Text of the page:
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Farmers Almanac
The 2014 Farmers Almanac
Farmers' Almanac

What is a Red Flag Warning?

What is a Red Flag Warning?

According to the National Weather Service web page:

Red flag warning is a term used by fire-weather forecasters to call attention to limited weather conditions of particular importance that may result in extreme burning conditions. It is issued when it is an on-going event or the fire weather forecaster has a high degree of confidence that Red Flag criteria will occur within 24 hours of issuance.

Red Flag criteria occurs whenever a geographical area has been in a dry spell for a week or two, or for a shorter period , if before spring green-up or after fall color, and the National Fire Danger Rating System (NFDRS) is high to extreme and the following forecast weather parameters are forecasted to be met:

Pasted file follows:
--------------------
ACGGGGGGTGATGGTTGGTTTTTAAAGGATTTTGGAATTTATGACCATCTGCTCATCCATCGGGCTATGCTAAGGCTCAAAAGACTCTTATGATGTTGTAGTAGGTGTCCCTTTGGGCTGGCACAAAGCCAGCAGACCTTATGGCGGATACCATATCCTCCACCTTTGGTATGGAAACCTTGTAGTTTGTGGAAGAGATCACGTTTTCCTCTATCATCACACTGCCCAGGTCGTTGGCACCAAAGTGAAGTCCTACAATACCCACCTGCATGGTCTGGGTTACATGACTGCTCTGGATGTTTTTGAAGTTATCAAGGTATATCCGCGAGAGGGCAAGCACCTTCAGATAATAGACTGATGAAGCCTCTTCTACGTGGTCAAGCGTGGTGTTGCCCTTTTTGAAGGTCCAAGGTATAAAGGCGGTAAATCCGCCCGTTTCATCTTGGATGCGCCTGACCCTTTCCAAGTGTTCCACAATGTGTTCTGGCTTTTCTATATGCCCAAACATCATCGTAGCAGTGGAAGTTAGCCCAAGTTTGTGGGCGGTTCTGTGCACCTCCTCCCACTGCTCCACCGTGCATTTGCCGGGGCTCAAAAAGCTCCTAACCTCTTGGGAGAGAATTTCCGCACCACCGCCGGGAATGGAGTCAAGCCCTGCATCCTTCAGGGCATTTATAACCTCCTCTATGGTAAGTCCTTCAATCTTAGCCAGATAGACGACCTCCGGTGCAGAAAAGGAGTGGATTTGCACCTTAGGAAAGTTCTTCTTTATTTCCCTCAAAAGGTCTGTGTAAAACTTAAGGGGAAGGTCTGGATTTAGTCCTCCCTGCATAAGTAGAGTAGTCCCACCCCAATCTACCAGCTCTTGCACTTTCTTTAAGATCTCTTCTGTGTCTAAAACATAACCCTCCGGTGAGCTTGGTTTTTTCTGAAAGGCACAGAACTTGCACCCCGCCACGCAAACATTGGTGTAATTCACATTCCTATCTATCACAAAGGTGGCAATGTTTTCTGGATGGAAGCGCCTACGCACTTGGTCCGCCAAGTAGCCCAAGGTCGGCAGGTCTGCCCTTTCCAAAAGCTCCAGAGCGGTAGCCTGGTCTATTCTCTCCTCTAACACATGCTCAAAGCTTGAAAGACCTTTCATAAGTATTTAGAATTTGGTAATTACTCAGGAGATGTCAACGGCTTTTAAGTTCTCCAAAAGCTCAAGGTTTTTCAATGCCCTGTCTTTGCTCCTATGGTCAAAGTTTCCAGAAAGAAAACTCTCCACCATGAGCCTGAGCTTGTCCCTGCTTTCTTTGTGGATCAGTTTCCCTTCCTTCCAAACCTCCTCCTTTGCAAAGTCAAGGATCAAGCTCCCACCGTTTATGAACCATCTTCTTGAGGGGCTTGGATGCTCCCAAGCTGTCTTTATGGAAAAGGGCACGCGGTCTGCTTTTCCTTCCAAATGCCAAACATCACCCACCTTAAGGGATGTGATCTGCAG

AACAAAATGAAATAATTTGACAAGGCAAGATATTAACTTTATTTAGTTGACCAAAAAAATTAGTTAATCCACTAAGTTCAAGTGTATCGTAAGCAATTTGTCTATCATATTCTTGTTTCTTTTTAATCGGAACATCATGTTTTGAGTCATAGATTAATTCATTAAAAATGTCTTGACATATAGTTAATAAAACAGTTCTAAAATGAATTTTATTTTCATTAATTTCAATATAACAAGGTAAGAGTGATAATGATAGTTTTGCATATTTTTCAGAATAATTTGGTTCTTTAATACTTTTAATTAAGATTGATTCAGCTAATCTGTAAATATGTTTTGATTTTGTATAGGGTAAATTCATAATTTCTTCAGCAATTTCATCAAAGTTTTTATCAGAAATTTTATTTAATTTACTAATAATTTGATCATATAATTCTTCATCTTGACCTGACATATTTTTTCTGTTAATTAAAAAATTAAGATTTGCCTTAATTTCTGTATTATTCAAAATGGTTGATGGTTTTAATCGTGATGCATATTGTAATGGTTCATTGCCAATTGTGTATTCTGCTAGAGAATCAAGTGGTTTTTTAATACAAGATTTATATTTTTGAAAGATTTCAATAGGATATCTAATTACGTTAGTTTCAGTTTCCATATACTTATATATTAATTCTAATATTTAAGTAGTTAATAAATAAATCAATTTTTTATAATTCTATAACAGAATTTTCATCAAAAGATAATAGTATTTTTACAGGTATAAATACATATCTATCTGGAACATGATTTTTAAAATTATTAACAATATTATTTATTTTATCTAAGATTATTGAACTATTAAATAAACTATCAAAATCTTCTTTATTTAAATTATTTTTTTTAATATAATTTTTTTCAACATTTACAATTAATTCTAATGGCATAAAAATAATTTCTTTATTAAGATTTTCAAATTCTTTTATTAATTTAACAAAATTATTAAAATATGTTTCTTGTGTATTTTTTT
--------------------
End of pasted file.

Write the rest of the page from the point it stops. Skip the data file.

1) a sustained wind average 15 mph or greater
2) relative humidity less than or equal to 25 percent and
3) a temperature of greater than 75 degrees F.

In some states, dry lightning and unstable air are criteria. A Fire Weather Watch may be issued prior to the Red Flag Warning.

Here’s another interesting explanation from the NWS:

Sky Condition
Used in a forecast to describes the predominant/average sky condition based upon octants (eighths) of the sky covered by opaque (not transparent) clouds.

Sky Condition Cloud Coverage
Clear / Sunny 0/8
Mostly Clear / Mostly Sunny 1/8 to 2/8
Partly Cloudy / Partly Sunny 3/8 to 4/8
Mostly Cloudy / Considerable Cloudiness 5/8 to 7/8
Cloudy 8/8
Fair (mainly for night) Less than 4/10 opaque clouds, no precipitation, no extremes of visibility/temperature/wind

Check out our weather glossary for more weather terms.

If you notice a hole in the upper left-hand corner of your Farmers' Almanac, don't return it to the store! That hole isn't a defect; it's a part of history. Starting with the first edition of the Farmers' Almanac in 1818, readers used to nail holes into the corners to hang it up in their homes, barns, and outhouses (to provide both reading material and toilet paper). In 1910, the Almanac's publishers began pre-drilling holes in the corners to make it even easier for readers to keep all of that invaluable information (and paper) handy.